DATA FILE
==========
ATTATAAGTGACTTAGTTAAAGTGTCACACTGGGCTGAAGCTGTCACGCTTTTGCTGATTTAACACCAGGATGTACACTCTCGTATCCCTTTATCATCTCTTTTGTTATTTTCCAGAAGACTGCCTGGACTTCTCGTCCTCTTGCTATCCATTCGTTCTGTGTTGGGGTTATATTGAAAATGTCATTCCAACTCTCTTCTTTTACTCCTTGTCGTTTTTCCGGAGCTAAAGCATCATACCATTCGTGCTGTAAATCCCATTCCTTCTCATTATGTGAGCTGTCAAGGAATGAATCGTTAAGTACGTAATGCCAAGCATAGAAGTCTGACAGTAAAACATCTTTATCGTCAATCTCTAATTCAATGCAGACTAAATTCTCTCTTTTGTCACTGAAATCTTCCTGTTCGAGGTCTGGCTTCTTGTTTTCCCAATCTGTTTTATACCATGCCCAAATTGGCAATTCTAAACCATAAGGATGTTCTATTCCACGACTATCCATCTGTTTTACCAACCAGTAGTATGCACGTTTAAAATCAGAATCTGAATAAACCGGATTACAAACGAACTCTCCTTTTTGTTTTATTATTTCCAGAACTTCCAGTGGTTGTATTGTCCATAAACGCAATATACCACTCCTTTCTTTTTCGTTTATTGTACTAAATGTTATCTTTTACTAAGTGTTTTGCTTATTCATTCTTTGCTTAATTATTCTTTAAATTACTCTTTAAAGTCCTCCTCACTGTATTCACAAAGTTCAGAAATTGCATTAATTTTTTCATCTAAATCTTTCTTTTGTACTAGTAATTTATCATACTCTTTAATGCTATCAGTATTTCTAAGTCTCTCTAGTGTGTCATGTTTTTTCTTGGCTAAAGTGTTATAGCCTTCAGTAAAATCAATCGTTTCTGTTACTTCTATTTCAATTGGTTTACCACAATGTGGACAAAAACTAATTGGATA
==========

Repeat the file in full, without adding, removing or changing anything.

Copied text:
ATTATAAGTGACTTAGTTAAAGTGTCACACTGGGCTGAAGCTGTCACGCTTTTGCTGATTTAACACCAGGATGTACACTCTCGTATCCCTTTATCATCTCTTTTGTTATTTTCCAGAAGACTGCCTGGACTTCTCGTCCTCTTGCTATCCATTCGTTCTGTGTTGGGGTTATATTGAAAATGTCATTCCAACTCTCTTCTTTTACTCCTTGTCGTTTTTCCGGAGCTAAAGCATCATACCATTCGTGCTGTAAATCCCATTCCTTCTCATTATGTGAGCTGTCAAGGAATGAATCGTTAAGTACGTAATGCCAAGCATAGAAGTCTGACAGTAAAACATCTTTATCGTCAATCTCTAATTCAATGCAGACTAAATTCTCTCTTTTGTCACTGAAATCTTCCTGTTCGAGGTCTGGCTTCTTGTTTTCCCAATCTGTTTTATACCATGCCCAAATTGGCAATTCTAAACCATAAGGATGTTCTATTCCACGACTATCCATCTGTTTTACCAACCAGTAGTATGCACGTTTAAAATCAGAATCTGAATAAACCGGATTACAAACGAACTCTCCTTTTTGTTTTATTATTTCCAGAACTTCCAGTGGTTGTATTGTCCATAAACGCAATATACCACTCCTTTCTTTTTCGTTTATTGTACTAAATGTTATCTTTTACTAAGTGTTTTGCTTATTCATTCTTTGCTTAATTATTCTTTAAATTACTCTTTAAAGTCCTCCTCACTGTATTCACAAAGTTCAGAAATTGCATTAATTTTTTCATCTAAATCTTTCTTTTGTACTAGTAATTTATCATACTCTTTAATGCTATCAGTATTTCTAAGTCTCTCTAGTGTGTCATGTTTTTTCTTGGCTAAAGTGTTATAGCCTTCAGTAAAATCAATCGTTTCTGTTACTTCTATTTCAATTGGTTTACCACAATGTGGACAAAAACTAATTGGATA